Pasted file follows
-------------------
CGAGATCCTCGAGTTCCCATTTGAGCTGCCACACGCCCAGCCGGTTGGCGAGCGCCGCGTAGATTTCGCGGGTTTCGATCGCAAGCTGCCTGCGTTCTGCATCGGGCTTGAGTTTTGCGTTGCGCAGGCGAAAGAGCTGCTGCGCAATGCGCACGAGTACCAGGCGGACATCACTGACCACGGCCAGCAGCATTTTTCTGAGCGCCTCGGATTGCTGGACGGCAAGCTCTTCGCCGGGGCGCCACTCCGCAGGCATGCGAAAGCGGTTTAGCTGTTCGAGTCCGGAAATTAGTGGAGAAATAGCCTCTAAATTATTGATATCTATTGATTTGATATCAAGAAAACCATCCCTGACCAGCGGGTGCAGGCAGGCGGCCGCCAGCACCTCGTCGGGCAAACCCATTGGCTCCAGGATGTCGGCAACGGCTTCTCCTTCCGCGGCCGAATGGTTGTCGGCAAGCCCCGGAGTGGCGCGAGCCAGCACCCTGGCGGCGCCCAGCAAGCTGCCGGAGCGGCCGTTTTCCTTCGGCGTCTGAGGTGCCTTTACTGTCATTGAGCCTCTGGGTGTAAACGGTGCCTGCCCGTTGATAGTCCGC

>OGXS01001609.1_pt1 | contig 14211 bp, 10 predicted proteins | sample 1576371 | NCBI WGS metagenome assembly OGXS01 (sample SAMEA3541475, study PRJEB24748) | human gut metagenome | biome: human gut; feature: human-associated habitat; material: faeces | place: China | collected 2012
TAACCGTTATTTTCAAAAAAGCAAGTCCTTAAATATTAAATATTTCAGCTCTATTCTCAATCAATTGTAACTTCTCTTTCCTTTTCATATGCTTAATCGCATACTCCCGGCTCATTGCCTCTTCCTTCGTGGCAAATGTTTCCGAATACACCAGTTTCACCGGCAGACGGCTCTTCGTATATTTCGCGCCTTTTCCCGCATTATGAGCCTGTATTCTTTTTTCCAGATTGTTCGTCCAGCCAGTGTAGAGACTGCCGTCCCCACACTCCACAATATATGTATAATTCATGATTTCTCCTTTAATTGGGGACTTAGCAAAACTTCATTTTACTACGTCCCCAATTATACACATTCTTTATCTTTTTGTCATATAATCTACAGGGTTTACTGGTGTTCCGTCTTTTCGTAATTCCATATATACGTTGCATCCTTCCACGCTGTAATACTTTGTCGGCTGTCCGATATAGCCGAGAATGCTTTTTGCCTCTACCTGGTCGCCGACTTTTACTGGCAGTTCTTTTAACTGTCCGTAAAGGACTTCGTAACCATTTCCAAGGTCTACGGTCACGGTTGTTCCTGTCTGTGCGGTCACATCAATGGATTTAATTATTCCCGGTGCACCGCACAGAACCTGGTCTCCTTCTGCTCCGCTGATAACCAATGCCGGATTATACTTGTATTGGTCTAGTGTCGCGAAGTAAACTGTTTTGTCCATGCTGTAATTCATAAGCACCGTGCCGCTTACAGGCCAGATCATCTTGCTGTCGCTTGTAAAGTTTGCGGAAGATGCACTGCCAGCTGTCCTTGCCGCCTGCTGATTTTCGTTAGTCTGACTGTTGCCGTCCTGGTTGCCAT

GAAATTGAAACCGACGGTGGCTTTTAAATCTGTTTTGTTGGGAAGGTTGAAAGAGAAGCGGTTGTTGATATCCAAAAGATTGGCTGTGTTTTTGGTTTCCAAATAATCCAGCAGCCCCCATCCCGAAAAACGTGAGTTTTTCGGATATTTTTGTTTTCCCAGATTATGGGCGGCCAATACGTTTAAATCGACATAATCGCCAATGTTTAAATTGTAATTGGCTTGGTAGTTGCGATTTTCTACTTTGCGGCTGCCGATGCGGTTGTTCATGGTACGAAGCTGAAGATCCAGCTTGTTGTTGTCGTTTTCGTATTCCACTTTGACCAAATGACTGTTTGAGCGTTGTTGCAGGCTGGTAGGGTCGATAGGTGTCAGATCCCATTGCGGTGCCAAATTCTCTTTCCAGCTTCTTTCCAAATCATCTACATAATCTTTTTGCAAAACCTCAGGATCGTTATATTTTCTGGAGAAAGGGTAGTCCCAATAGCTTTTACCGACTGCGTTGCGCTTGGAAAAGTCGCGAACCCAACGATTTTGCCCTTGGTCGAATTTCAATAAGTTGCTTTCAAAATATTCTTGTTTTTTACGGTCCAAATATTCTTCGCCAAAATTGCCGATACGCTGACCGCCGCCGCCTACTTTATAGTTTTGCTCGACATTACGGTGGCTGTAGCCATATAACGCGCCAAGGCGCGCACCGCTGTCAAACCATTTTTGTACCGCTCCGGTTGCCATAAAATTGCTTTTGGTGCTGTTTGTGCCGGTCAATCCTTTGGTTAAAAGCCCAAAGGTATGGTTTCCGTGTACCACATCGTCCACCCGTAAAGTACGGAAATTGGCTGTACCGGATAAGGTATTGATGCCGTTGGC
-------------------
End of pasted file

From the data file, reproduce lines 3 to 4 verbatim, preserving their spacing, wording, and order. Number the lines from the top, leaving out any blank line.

TAACCGTTATTTTCAAAAAAGCAAGTCCTTAAATATTAAATATTTCAGCTCTATTCTCAATCAATTGTAACTTCTCTTTCCTTTTCATATGCTTAATCGCATACTCCCGGCTCATTGCCTCTTCCTTCGTGGCAAATGTTTCCGAATACACCAGTTTCACCGGCAGACGGCTCTTCGTATATTTCGCGCCTTTTCCCGCATTATGAGCCTGTATTCTTTTTTCCAGATTGTTCGTCCAGCCAGTGTAGAGACTGCCGTCCCCACACTCCACAATATATGTATAATTCATGATTTCTCCTTTAATTGGGGACTTAGCAAAACTTCATTTTACTACGTCCCCAATTATACACATTCTTTATCTTTTTGTCATATAATCTACAGGGTTTACTGGTGTTCCGTCTTTTCGTAATTCCATATATACGTTGCATCCTTCCACGCTGTAATACTTTGTCGGCTGTCCGATATAGCCGAGAATGCTTTTTGCCTCTACCTGGTCGCCGACTTTTACTGGCAGTTCTTTTAACTGTCCGTAAAGGACTTCGTAACCATTTCCAAGGTCTACGGTCACGGTTGTTCCTGTCTGTGCGGTCACATCAATGGATTTAATTATTCCCGGTGCACCGCACAGAACCTGGTCTCCTTCTGCTCCGCTGATAACCAATGCCGGATTATACTTGTATTGGTCTAGTGTCGCGAAGTAAACTGTTTTGTCCATGCTGTAATTCATAAGCACCGTGCCGCTTACAGGCCAGATCATCTTGCTGTCGCTTGTAAAGTTTGCGGAAGATGCACTGCCAGCTGTCCTTGCCGCCTGCTGATTTTCGTTAGTCTGACTGTTGCCGTCCTGGTTGCCAT

GAAATTGAAACCGACGGTGGCTTTTAAATCTGTTTTGTTGGGAAGGTTGAAAGAGAAGCGGTTGTTGATATCCAAAAGATTGGCTGTGTTTTTGGTTTCCAAATAATCCAGCAGCCCCCATCCCGAAAAACGTGAGTTTTTCGGATATTTTTGTTTTCCCAGATTATGGGCGGCCAATACGTTTAAATCGACATAATCGCCAATGTTTAAATTGTAATTGGCTTGGTAGTTGCGATTTTCTACTTTGCGGCTGCCGATGCGGTTGTTCATGGTACGAAGCTGAAGATCCAGCTTGTTGTTGTCGTTTTCGTATTCCACTTTGACCAAATGACTGTTTGAGCGTTGTTGCAGGCTGGTAGGGTCGATAGGTGTCAGATCCCATTGCGGTGCCAAATTCTCTTTCCAGCTTCTTTCCAAATCATCTACATAATCTTTTTGCAAAACCTCAGGATCGTTATATTTTCTGGAGAAAGGGTAGTCCCAATAGCTTTTACCGACTGCGTTGCGCTTGGAAAAGTCGCGAACCCAACGATTTTGCCCTTGGTCGAATTTCAATAAGTTGCTTTCAAAATATTCTTGTTTTTTACGGTCCAAATATTCTTCGCCAAAATTGCCGATACGCTGACCGCCGCCGCCTACTTTATAGTTTTGCTCGACATTACGGTGGCTGTAGCCATATAACGCGCCAAGGCGCGCACCGCTGTCAAACCATTTTTGTACCGCTCCGGTTGCCATAAAATTGCTTTTGGTGCTGTTTGTGCCGGTCAATCCTTTGGTTAAAAGCCCAAAGGTATGGTTTCCGTGTACCACATCGTCCACCCGTAAAGTACGGAAATTGGCTGTACCGGATAAGGTATTGATGCCGTTGGC